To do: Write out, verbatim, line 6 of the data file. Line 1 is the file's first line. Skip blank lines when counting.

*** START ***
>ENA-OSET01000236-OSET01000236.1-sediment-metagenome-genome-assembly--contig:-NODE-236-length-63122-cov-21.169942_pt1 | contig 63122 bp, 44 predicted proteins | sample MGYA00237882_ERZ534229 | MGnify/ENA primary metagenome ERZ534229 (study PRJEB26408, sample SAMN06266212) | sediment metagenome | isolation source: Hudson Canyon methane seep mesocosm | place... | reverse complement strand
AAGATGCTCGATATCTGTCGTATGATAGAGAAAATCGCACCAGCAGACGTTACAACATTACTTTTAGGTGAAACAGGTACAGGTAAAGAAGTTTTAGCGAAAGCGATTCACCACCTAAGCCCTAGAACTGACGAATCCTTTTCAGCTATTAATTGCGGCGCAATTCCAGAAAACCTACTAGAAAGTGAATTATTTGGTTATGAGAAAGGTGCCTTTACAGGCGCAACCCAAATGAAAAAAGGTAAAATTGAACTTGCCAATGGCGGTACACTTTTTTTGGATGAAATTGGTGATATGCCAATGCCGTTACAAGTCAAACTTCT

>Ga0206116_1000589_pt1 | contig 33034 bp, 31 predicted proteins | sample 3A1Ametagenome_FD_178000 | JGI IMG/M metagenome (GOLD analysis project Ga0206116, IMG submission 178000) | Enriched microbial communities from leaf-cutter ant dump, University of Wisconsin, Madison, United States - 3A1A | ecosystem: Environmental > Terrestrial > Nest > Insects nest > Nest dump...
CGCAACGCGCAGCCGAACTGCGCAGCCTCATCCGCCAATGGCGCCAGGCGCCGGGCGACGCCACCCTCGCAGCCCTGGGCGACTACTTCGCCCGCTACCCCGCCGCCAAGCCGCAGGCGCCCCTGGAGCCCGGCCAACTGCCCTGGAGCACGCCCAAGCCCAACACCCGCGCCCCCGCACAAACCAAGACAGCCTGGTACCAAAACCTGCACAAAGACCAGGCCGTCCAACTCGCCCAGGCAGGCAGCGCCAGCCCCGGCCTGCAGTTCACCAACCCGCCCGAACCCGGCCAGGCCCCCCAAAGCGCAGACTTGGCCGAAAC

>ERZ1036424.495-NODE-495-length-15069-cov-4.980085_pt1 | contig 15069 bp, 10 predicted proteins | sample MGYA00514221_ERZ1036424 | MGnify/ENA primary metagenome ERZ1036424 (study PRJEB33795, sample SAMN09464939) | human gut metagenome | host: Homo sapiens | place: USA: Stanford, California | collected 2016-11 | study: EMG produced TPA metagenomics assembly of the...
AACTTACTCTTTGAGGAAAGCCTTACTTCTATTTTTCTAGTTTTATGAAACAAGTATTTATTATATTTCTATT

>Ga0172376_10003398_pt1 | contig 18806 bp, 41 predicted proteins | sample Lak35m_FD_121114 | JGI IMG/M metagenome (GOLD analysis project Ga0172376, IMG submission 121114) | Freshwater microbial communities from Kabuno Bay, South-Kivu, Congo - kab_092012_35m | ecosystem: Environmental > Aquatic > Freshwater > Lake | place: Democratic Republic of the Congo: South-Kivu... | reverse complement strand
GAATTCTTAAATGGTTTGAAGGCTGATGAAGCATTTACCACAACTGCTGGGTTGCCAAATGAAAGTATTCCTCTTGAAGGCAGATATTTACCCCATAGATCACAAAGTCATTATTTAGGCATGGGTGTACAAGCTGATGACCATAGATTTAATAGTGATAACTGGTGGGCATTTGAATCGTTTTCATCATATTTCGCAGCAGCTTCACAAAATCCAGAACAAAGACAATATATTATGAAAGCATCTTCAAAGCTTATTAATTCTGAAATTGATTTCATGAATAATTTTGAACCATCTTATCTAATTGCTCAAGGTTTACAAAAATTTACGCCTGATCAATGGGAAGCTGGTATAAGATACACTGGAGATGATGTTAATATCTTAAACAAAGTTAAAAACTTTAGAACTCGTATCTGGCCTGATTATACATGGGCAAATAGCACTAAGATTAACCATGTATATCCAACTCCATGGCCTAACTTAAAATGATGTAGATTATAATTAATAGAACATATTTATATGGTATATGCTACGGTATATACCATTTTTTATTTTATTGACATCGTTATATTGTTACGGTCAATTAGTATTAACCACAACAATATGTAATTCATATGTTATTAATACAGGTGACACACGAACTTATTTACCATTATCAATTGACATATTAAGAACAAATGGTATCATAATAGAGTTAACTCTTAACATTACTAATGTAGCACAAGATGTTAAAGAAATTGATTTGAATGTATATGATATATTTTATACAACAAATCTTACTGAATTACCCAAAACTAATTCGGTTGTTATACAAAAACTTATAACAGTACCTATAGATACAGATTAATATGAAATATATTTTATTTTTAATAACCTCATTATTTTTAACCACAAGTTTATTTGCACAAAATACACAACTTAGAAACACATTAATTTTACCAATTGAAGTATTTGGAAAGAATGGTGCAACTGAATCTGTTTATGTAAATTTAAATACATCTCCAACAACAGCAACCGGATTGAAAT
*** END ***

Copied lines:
AACTTACTCTTTGAGGAAAGCCTTACTTCTATTTTTCTAGTTTTATGAAACAAGTATTTATTATATTTCTATT